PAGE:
Loyal Readers

A magazine provides a relationship between readers and content providers. This reader relationship is essential for a magazine to remain viable. Readers choose to subscribe to a magazine because it is meeting some need in their life, and once they choose to become readers, they have an expectation of what they will receive from the magazine. The same is true of digital content – websites, e-newsletters and e-zines.

Building the reader relationship and meeting expectations is one reason that magazines have a structure – so that loyal readers know which section to go to for short, interesting grazing material or their favorite columnist. While they expect fresh material in each issue, the delivery of content is in a package that feels familiar, like a trusted friend. The challenge for magazine editors and designers is to respect their relationship with loyal readers enough to continually strive to exceed their expectations – and to balance continuous improvement and creativity with the sense of familiarity and relationship that readers receive from consistency.

Here are a few ways to continue to freshen content within a consistent structure:

  • Include special thematic sections to provide fresh perspective and still leave room for columns and regular departments.
  • Stimulate reader engagement through advisory teams or surveys which can provide a fresh stream of ideas relevant to the audience.
  • Allow for surprises for readers. Every now and then make room for a new type of content, such as a song or artistic visual that fits into the editorial grid but provides a new genre for the reader to experience.
  • Revisit your structure and editorial grid every few years to make sure they still meet the needs of your readers.

Loyal readers who look forward to receiving their magazine or e-zine content will share their enthusiasm with their peers, who can also become loyal readers if the magazine continues to meet and exceed expectations.


Normally I update this blog every Wednesday. I wrote a blog post for Wednesday, but it was boring and I didn’t want to post something that wasn’t up to my standards. I was short on creative energy – stuck without fresh ideas.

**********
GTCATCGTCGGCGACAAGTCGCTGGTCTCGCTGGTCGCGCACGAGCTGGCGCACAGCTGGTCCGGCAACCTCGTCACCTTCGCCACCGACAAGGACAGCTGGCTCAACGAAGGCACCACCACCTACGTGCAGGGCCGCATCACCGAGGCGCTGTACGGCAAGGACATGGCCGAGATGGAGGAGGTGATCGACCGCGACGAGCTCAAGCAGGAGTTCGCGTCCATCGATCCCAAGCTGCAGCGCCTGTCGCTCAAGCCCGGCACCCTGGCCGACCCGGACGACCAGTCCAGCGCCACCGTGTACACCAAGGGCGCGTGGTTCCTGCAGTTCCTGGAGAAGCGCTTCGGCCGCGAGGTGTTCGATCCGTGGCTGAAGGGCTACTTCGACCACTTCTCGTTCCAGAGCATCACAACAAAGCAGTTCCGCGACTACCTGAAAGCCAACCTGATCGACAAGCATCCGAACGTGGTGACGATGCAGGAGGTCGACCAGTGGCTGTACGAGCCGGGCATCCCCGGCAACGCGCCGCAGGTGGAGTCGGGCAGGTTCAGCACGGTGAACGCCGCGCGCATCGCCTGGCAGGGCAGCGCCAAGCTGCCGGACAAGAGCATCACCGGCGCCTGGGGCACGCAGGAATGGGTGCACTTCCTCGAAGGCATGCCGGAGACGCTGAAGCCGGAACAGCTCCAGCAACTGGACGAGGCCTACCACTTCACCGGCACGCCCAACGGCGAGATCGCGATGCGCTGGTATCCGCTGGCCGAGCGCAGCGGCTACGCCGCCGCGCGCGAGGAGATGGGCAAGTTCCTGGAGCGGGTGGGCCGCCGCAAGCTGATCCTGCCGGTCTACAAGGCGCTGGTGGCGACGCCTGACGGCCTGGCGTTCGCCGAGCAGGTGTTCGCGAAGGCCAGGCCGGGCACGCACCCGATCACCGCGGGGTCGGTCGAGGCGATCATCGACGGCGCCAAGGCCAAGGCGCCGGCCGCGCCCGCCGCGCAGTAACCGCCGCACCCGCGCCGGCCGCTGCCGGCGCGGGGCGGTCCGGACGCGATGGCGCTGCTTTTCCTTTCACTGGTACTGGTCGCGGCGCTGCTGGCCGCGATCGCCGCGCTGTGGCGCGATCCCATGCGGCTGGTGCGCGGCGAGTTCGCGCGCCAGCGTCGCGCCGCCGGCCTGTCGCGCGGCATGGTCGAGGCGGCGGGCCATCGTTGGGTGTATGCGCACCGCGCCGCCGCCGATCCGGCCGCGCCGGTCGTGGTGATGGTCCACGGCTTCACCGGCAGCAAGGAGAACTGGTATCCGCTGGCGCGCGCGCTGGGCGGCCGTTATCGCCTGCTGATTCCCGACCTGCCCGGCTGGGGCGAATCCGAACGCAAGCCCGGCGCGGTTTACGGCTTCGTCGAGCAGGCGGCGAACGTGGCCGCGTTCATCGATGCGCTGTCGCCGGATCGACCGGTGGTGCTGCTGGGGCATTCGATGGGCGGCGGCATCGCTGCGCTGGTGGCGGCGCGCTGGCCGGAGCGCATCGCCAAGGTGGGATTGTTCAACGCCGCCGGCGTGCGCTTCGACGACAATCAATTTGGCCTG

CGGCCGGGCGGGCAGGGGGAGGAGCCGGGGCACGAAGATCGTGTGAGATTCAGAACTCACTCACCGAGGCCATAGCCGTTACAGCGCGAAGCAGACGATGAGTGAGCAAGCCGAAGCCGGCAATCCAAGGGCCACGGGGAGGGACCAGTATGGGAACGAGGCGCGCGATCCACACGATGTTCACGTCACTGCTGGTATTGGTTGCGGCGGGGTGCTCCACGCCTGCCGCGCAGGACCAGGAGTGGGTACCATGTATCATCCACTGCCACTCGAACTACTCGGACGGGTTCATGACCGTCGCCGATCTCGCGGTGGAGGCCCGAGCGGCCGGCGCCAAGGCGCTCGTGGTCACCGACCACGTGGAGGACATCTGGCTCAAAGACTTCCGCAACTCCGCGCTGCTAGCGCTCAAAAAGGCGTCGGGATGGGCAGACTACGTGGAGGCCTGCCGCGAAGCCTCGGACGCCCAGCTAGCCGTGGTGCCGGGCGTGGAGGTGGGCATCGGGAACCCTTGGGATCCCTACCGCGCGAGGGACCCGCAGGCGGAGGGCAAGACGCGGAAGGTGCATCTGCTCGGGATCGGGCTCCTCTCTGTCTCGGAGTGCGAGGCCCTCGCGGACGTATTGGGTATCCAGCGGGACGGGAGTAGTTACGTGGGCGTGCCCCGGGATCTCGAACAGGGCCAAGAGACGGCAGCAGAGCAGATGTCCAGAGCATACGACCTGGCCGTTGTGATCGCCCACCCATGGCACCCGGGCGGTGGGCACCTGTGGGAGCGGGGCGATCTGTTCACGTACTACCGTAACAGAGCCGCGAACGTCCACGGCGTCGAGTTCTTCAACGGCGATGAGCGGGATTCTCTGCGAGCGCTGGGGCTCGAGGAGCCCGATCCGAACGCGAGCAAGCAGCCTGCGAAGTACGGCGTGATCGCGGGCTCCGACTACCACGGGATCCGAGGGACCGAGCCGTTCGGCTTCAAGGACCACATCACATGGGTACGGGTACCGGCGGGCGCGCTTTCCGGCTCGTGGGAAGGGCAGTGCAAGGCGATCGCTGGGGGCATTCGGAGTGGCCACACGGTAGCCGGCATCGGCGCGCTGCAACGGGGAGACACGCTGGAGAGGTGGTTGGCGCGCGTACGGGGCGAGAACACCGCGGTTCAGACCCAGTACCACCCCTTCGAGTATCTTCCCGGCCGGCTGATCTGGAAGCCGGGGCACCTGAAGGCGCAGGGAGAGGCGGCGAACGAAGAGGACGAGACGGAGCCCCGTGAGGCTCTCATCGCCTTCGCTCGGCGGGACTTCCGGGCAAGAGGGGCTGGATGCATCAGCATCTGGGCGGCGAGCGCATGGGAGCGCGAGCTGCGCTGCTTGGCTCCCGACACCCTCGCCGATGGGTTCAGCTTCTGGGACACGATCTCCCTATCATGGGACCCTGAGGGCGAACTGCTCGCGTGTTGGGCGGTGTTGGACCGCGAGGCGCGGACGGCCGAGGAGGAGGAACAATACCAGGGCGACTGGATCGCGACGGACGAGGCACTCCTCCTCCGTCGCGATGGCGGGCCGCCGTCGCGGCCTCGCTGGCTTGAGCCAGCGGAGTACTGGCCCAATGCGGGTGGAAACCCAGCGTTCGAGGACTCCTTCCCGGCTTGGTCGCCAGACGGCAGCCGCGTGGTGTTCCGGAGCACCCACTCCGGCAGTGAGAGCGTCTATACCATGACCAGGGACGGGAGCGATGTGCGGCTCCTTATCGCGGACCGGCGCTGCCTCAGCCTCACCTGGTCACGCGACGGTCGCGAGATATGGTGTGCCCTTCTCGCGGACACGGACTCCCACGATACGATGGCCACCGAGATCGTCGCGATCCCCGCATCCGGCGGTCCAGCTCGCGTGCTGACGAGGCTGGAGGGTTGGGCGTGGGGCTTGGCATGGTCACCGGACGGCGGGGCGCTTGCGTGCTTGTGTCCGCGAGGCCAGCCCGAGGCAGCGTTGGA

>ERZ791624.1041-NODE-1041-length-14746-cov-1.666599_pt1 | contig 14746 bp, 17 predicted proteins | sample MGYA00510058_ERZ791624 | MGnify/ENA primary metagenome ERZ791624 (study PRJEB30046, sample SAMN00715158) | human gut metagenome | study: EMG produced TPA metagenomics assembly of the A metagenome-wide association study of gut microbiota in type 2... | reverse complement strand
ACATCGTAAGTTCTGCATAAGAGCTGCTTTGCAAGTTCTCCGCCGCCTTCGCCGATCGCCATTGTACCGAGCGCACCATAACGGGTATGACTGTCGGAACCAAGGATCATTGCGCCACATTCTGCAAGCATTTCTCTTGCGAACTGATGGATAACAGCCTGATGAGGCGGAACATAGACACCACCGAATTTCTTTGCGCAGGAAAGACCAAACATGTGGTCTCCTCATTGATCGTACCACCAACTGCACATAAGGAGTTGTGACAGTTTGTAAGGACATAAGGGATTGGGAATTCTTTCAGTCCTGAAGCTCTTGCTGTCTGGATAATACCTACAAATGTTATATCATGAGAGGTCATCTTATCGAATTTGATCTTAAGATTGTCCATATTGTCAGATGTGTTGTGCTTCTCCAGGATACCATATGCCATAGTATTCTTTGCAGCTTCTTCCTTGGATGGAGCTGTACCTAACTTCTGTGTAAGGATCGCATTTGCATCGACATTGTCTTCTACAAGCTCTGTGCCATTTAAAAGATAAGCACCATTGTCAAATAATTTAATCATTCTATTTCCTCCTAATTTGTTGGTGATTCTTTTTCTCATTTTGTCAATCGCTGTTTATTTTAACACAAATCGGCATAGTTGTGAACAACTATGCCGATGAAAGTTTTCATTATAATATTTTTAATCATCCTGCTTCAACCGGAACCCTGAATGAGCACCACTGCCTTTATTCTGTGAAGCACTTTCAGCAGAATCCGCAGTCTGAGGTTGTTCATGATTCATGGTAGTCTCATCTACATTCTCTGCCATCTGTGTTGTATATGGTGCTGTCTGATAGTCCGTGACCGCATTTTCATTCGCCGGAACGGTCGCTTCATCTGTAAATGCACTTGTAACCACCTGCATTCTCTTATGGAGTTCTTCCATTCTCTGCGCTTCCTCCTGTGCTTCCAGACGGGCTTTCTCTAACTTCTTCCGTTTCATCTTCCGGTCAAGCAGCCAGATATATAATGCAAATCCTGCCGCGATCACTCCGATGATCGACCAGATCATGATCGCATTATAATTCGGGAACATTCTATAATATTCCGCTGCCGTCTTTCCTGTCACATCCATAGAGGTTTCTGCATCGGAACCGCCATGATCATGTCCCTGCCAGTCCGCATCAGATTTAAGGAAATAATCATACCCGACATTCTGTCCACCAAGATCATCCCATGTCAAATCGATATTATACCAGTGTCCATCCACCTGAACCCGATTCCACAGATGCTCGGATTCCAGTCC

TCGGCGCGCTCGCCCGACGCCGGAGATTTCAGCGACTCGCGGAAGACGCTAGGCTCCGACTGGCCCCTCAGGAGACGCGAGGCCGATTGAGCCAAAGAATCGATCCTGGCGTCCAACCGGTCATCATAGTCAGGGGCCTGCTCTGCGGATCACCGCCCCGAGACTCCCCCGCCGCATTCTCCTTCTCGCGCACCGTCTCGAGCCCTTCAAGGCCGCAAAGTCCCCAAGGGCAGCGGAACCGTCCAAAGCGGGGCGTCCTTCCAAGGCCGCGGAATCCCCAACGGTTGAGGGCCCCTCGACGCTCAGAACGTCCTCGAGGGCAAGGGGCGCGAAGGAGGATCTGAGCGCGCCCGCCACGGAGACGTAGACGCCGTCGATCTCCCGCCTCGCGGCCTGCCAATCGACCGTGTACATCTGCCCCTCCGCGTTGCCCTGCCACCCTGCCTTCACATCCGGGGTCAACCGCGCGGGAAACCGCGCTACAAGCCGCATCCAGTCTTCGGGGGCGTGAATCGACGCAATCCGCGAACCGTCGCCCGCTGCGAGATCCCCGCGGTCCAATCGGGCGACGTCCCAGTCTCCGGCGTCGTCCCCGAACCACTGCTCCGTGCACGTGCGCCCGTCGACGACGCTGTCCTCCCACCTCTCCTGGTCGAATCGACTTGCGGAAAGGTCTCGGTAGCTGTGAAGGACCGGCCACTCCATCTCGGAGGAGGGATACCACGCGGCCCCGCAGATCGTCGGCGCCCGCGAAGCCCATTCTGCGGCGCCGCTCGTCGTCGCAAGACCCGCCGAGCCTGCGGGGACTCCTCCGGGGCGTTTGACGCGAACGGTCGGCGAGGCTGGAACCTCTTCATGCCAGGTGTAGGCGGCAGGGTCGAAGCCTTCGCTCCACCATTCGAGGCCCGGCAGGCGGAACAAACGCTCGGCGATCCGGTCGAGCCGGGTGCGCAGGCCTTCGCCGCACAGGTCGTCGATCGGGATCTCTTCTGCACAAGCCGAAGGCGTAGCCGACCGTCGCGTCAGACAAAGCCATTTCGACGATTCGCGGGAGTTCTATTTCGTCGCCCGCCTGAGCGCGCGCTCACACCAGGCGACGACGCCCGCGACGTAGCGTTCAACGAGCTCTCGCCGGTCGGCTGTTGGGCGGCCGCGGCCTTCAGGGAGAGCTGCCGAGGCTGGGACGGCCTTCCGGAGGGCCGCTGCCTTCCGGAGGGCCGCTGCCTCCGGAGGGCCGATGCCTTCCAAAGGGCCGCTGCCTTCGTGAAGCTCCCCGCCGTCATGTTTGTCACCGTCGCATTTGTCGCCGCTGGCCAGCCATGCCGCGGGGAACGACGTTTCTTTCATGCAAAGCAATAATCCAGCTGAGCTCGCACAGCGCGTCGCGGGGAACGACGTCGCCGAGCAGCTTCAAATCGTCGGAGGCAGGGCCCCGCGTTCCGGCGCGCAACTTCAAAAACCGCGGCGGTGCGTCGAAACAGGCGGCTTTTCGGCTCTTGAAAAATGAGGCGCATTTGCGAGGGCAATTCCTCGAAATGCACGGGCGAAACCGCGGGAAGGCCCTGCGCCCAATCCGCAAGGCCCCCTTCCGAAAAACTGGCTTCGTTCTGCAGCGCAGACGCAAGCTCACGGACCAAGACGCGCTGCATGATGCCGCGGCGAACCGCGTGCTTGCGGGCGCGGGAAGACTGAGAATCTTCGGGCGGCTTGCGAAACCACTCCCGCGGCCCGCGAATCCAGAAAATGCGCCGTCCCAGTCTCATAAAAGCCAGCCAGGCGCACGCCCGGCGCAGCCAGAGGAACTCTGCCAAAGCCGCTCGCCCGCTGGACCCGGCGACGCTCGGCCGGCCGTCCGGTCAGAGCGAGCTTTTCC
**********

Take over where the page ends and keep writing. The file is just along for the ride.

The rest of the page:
The creative ebb and flow hits all writers and editors; but unfortunately, sometime there is a deadline during a low creativity season and content or editorial vision needs to be squeezed out of the dry places.

My creative low last week was due to a variety of factors. On Tuesday our editorial team had generated lots of good ideas for two magazines in the next quarterly cycle. Those two meetings don’t normally happen on the same day, so it used up a lot of creative energy. In addition, I had been travelling the weekend before and was at a sleep deficit. And my exercise regime was interrupted by a pesky but minor leg injury. Creative energy takes mind, body and soul, so factors affecting any or all of those impact the ability to generate good ideas.

Unfortunately creativity isn’t something that has a good shelf-life. Even though I have a list of at least a dozen good ideas for future blog posts, going to my idea list when I was drained resulted in content that wasn’t fresh – more like freeze-dried, reconstituted content.

So how does a writer or editor rejuvenate to get a fresh edge for shaping content? Some of the answer is unique to the individual. For me, a walk in fresh air is a good way to let my brain wander and put together new ideas. And laps in the pool help me take an initial idea and organize it in a meaningful way.

Our brains are amazing tools, and sometimes we need to give them more space and time to wander, rather than pressuring them into producing. Because as they wander, we may realize new angles on old issues, or fresh connections that make sense.

One of my college professors asserted that true intellectual activity was only possible for about 4 hours a day, and the rest of the time we should garden, since the fresh air and physical nature of the work would refresh our brains. When I was 20 that seemed a bit crazy, but now it makes a lot of sense. However, most of us work in environments that require more than 4 hours a day of productivity. Building in some kind of physical and mental break that includes fresh air helps me stay energized. In addition, even though I am an introvert, time spent engaging with interesting people also sparks fresh ideas. So in the past few days I have puttered in my garden and spent time with idea people, along with regular exercise. These have refreshed my creativity, so I am ready to tackle content work for upcoming projects.

What helps you generate and sustain creative energy? How can you build enough rejuvenating activity into your regular rhythms?

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